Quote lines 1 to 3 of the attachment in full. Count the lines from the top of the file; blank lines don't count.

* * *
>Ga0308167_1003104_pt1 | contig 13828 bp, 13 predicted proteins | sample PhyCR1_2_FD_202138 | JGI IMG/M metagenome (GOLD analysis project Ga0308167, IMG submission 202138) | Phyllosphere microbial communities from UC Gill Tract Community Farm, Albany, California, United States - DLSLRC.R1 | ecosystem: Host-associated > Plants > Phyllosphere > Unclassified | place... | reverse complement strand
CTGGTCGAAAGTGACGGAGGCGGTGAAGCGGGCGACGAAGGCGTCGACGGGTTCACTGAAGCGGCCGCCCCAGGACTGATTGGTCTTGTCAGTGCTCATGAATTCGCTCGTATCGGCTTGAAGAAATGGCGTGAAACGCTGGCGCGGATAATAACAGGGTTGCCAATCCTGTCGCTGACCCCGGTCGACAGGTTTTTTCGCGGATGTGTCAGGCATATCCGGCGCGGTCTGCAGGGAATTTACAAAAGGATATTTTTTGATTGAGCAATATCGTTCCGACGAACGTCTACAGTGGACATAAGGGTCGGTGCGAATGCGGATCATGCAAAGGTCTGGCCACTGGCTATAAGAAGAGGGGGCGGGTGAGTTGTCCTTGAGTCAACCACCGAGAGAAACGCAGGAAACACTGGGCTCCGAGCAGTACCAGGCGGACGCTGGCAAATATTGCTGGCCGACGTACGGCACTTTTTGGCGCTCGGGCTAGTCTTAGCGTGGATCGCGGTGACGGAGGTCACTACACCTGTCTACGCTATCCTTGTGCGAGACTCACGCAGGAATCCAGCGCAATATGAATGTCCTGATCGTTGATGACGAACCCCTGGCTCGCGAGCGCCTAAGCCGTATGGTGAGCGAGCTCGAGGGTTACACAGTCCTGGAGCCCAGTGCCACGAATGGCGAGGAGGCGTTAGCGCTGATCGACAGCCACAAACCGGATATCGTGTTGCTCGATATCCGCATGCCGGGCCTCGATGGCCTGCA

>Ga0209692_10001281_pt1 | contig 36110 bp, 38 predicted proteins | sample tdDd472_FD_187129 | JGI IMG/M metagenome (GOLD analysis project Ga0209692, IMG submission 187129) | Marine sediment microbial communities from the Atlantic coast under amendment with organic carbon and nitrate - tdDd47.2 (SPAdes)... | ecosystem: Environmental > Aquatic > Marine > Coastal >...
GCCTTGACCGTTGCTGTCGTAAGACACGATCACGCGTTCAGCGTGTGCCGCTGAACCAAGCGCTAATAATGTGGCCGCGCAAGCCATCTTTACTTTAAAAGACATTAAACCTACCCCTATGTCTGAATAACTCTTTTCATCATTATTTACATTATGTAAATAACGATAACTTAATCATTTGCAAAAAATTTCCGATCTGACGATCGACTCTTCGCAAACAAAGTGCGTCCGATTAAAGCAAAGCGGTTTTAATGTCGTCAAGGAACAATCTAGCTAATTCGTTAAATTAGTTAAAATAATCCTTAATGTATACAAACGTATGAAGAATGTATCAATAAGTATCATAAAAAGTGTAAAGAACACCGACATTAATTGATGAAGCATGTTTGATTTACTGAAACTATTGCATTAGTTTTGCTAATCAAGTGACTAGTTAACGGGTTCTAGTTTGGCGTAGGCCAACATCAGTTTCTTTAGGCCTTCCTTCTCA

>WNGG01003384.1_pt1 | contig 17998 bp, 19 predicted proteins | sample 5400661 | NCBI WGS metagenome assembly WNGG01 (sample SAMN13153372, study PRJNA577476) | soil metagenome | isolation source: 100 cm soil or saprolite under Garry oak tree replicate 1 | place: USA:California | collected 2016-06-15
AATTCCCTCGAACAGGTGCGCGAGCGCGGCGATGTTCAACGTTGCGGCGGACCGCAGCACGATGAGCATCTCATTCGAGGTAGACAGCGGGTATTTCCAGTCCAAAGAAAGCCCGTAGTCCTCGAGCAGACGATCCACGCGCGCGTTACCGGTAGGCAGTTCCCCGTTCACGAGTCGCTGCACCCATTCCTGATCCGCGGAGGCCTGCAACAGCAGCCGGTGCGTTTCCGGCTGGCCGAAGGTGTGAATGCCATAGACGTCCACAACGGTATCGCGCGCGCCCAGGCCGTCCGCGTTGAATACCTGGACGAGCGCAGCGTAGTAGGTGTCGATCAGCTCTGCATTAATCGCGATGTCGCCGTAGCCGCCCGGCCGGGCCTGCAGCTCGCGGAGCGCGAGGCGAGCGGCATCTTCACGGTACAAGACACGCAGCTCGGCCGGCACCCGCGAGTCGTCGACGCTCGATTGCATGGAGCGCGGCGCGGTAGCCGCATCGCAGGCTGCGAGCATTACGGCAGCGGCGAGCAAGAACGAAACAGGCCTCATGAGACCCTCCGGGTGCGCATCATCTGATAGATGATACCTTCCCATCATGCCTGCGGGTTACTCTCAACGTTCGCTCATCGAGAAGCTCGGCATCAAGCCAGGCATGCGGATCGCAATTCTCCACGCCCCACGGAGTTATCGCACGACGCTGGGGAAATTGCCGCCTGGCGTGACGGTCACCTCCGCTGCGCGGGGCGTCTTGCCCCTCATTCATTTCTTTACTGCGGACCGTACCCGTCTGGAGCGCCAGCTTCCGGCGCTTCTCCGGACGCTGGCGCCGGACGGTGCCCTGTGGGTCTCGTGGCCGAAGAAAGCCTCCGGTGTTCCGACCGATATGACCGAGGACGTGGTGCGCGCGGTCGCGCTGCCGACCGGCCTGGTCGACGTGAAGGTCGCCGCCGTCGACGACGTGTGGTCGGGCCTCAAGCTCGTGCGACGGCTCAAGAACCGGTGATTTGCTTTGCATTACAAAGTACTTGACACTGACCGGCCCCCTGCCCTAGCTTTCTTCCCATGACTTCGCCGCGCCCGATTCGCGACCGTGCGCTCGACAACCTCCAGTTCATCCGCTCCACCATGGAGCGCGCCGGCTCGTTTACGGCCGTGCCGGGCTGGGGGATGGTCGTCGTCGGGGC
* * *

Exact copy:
>Ga0308167_1003104_pt1 | contig 13828 bp, 13 predicted proteins | sample PhyCR1_2_FD_202138 | JGI IMG/M metagenome (GOLD analysis project Ga0308167, IMG submission 202138) | Phyllosphere microbial communities from UC Gill Tract Community Farm, Albany, California, United States - DLSLRC.R1 | ecosystem: Host-associated > Plants > Phyllosphere > Unclassified | place... | reverse complement strand
CTGGTCGAAAGTGACGGAGGCGGTGAAGCGGGCGACGAAGGCGTCGACGGGTTCACTGAAGCGGCCGCCCCAGGACTGATTGGTCTTGTCAGTGCTCATGAATTCGCTCGTATCGGCTTGAAGAAATGGCGTGAAACGCTGGCGCGGATAATAACAGGGTTGCCAATCCTGTCGCTGACCCCGGTCGACAGGTTTTTTCGCGGATGTGTCAGGCATATCCGGCGCGGTCTGCAGGGAATTTACAAAAGGATATTTTTTGATTGAGCAATATCGTTCCGACGAACGTCTACAGTGGACATAAGGGTCGGTGCGAATGCGGATCATGCAAAGGTCTGGCCACTGGCTATAAGAAGAGGGGGCGGGTGAGTTGTCCTTGAGTCAACCACCGAGAGAAACGCAGGAAACACTGGGCTCCGAGCAGTACCAGGCGGACGCTGGCAAATATTGCTGGCCGACGTACGGCACTTTTTGGCGCTCGGGCTAGTCTTAGCGTGGATCGCGGTGACGGAGGTCACTACACCTGTCTACGCTATCCTTGTGCGAGACTCACGCAGGAATCCAGCGCAATATGAATGTCCTGATCGTTGATGACGAACCCCTGGCTCGCGAGCGCCTAAGCCGTATGGTGAGCGAGCTCGAGGGTTACACAGTCCTGGAGCCCAGTGCCACGAATGGCGAGGAGGCGTTAGCGCTGATCGACAGCCACAAACCGGATATCGTGTTGCTCGATATCCGCATGCCGGGCCTCGATGGCCTGCA

>Ga0209692_10001281_pt1 | contig 36110 bp, 38 predicted proteins | sample tdDd472_FD_187129 | JGI IMG/M metagenome (GOLD analysis project Ga0209692, IMG submission 187129) | Marine sediment microbial communities from the Atlantic coast under amendment with organic carbon and nitrate - tdDd47.2 (SPAdes)... | ecosystem: Environmental > Aquatic > Marine > Coastal >...